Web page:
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In the circle of natural time, today is what is known as a “cross quarter day” in the Celtic tradition. Though each part of the world has it’s own traditions around natural time, being half English and Scot, I use the Celtic tradition as part of my heritage.
So today is the halfway point between Winter Solstice, the shortest day of the year and Spring Equinox, the midpoint between Winter Solstice and Summer Solstice, when the day and night are equal in length.
Though our industrial civil calendar won’t say “First Day of Spring” until 21 March, today marks the point where Life is beginning to come out from underground, with a seedling or two, or with a groundhog coming up to check the conditions.
When I first became interested in orienting my life to Nature back in 1987, the first thing I started learning about was natural time.
In our industrial consumer material world we are oriented to clocks and calendars that are part of the industrial system. In the material world time is divided into standardized lengths—each minute has 60 second, each hour has 60 minutes, each day has 24 hours, each week has 7 days…
But in Nature, time is determined by the movement of the sun, the moon, and the stars, which are not so standard, but are actually what is occurring in life.
To Everything There is a Season (Turn, Turn, Turn) by The Byrds. Hit song in 1965.
With all the change going on in my life and in the world right now, this passage came to mind this week:
To every thing there is a season, and a time to every purpose under the heaven…
In our industrial world, time goes by as if each moment is considered to be the same, but in life each moment is different as time goes through cycles of activity in Life.
Summer Solstice is the day the sun reaches the highest position in the sky and is the day with the longest period of daylight. It is also the high point of development of Life for the year. After the Summer Solstice the days become shorter and shorter, temperatures begin to cool, and all life forms begin to slow down and prepare for the coming winter.
For the past month or so I have been on a mission to write a book…
I didn’t think it would take long but as I began to write, I had more and more insights about what I wanted to say, until it eventually became a 75-page ebook, which is about 150 pages if it were a 6×9 print book.
Of course, days and weeks are going by …
What I learned from this was that creative work takes its own time…
A reader sent me a piece from The New York Times Magazine, published a few weeks ago, about analog clocks.
Right at the beginning, the writer said that her younger sister (by only ten years) did not know how to read an analog clock! “No doubt that skill is disappearing from the populace,” she said, “Along with an avalanche of others: driving a stick shift, writing by hand, navigating by memory, using stamps.”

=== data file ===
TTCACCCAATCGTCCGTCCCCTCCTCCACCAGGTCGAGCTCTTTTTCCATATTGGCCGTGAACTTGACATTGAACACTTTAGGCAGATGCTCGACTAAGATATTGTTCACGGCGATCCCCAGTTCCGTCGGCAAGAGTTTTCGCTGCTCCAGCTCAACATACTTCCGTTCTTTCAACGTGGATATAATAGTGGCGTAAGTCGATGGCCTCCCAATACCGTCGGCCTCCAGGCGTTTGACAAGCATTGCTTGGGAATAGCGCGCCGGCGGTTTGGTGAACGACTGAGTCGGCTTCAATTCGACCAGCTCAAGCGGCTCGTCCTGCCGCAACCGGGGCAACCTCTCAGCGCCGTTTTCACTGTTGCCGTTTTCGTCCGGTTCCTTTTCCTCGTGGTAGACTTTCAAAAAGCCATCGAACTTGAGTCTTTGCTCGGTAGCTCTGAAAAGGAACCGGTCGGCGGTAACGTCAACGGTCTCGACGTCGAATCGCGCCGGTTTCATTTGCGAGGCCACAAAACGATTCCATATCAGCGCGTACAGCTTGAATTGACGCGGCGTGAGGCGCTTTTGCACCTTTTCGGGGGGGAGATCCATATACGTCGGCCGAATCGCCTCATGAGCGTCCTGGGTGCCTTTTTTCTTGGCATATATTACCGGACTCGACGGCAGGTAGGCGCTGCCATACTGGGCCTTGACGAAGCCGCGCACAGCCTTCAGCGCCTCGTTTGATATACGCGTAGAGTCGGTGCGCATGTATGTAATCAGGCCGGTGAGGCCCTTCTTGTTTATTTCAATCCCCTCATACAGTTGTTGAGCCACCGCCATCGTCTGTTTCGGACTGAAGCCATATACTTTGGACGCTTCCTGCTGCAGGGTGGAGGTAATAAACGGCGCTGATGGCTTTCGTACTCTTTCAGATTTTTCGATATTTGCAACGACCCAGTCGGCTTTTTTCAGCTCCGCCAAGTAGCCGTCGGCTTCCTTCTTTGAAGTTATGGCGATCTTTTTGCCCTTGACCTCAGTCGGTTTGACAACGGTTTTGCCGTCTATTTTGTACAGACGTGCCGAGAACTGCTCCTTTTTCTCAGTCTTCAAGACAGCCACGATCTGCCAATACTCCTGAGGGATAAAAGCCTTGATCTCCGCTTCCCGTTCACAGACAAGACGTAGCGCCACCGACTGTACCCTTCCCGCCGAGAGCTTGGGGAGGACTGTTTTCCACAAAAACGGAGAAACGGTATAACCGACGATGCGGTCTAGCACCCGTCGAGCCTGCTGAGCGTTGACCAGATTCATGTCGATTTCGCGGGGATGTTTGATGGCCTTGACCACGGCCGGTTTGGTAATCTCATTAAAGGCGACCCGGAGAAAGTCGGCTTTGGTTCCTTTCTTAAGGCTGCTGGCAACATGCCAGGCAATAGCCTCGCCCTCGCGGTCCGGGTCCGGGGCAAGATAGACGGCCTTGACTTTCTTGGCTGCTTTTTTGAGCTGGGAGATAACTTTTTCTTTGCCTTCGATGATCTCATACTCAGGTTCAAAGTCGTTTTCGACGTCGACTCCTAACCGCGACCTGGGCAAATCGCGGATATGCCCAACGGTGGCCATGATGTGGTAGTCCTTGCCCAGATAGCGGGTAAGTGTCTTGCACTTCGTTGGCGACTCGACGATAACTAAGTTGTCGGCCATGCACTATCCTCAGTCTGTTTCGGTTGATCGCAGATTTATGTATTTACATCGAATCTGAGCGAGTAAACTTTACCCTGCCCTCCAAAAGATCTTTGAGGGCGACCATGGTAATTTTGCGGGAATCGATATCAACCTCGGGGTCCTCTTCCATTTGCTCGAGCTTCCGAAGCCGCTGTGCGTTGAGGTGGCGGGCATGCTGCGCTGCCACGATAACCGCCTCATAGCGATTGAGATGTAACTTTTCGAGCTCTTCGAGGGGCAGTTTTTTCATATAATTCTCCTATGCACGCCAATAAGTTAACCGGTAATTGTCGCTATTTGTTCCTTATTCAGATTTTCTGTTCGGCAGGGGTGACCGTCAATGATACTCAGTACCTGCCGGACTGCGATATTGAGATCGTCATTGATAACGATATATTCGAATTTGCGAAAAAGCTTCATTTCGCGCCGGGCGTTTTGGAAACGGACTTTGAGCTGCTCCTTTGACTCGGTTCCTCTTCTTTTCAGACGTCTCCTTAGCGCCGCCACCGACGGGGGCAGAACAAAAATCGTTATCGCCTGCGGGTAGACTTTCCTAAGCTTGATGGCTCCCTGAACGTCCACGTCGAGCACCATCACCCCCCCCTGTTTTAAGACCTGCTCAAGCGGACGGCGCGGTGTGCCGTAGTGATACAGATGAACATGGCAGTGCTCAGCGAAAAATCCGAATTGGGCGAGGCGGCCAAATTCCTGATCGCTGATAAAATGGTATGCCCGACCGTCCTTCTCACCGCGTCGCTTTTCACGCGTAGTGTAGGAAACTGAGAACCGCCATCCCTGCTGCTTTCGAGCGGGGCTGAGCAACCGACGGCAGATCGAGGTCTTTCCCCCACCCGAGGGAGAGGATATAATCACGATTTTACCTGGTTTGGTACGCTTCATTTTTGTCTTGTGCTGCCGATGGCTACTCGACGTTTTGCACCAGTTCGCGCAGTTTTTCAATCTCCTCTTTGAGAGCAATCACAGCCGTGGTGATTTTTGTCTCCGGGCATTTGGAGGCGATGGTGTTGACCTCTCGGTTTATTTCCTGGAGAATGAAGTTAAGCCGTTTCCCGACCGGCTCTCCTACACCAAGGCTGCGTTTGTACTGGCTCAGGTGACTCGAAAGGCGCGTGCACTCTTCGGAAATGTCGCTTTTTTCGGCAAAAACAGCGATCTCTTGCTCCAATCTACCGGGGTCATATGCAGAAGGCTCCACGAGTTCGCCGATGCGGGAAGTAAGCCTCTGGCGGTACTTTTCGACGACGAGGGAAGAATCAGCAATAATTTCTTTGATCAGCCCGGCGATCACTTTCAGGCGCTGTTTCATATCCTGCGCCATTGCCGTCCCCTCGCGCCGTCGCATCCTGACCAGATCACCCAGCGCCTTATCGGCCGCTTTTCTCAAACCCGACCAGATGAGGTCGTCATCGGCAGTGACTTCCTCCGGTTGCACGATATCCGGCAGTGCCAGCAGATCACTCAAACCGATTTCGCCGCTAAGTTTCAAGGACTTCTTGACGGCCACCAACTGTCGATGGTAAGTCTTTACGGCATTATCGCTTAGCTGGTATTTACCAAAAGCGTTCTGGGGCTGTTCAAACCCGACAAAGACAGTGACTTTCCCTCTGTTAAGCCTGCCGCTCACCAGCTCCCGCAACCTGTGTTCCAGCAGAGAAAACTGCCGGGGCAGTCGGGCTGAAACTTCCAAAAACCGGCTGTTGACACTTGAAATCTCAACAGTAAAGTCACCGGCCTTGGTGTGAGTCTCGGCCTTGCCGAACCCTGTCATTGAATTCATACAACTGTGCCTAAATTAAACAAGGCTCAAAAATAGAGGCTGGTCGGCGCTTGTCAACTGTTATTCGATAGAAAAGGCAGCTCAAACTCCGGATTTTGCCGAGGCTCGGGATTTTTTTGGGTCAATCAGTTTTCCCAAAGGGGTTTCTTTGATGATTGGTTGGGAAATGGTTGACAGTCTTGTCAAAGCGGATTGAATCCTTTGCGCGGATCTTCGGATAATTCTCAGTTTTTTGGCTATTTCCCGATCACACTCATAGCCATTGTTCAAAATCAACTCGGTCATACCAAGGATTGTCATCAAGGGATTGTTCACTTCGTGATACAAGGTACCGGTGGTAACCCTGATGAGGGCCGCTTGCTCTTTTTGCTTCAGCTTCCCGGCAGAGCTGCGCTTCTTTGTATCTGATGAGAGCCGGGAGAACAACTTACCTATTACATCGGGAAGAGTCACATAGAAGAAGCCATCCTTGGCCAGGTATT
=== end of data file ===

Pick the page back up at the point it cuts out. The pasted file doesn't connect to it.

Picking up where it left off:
And then the next paragraph was devoted entirely to instructions for reading an analog clock.
I often wake up at various times between midnight and 6am with thoughts I want to write down. For this reason I usually keep my journal and next to my bed, or as a backup a pad or two of paper in case I left my journal in my office.
Sometimes I am simply writing what happened the day before, in which case I date the page for the previous day and catch up on whatever happened and my comments during the darkness between the days.
But other times I want to write down something that has just occurred to me, and I’ve been confused as to whether the proper date is yesterday or tomorrow.
Yesterday I woke up wondering if today was the first day of Winter Solstice. I felt like solstice had begun for me, but wasn’t completely certain about what was going on with the sun.
So I looked it up on Time & Date. They have a page called Sunrise, Sunset, and Daylength which shows the day length for any place in the world on any day.
As I said in Celebrating Winter Solstice, the length of day is within a minute from day to day for a period of days. So I celebrate Winter Solstice for ten days instead of one. But I was in a different location, so I didn’t know how that would affect my Winter Solstice calculation.
Many years ago I had an “a year and a day” appointment book, which had an explanation at the beginning about the meaning of “a year and a day”.
Now I’m telling you this from memory, so it may not be accurate, but if I remember correctly, at some early point in history when calendars were still being developed, the “year” was 364 days and “a day” was an day outside of the year. So the old year would end, “a day” would pass, and then the new year would begin. There was a day-long festival on “a day” and that was that.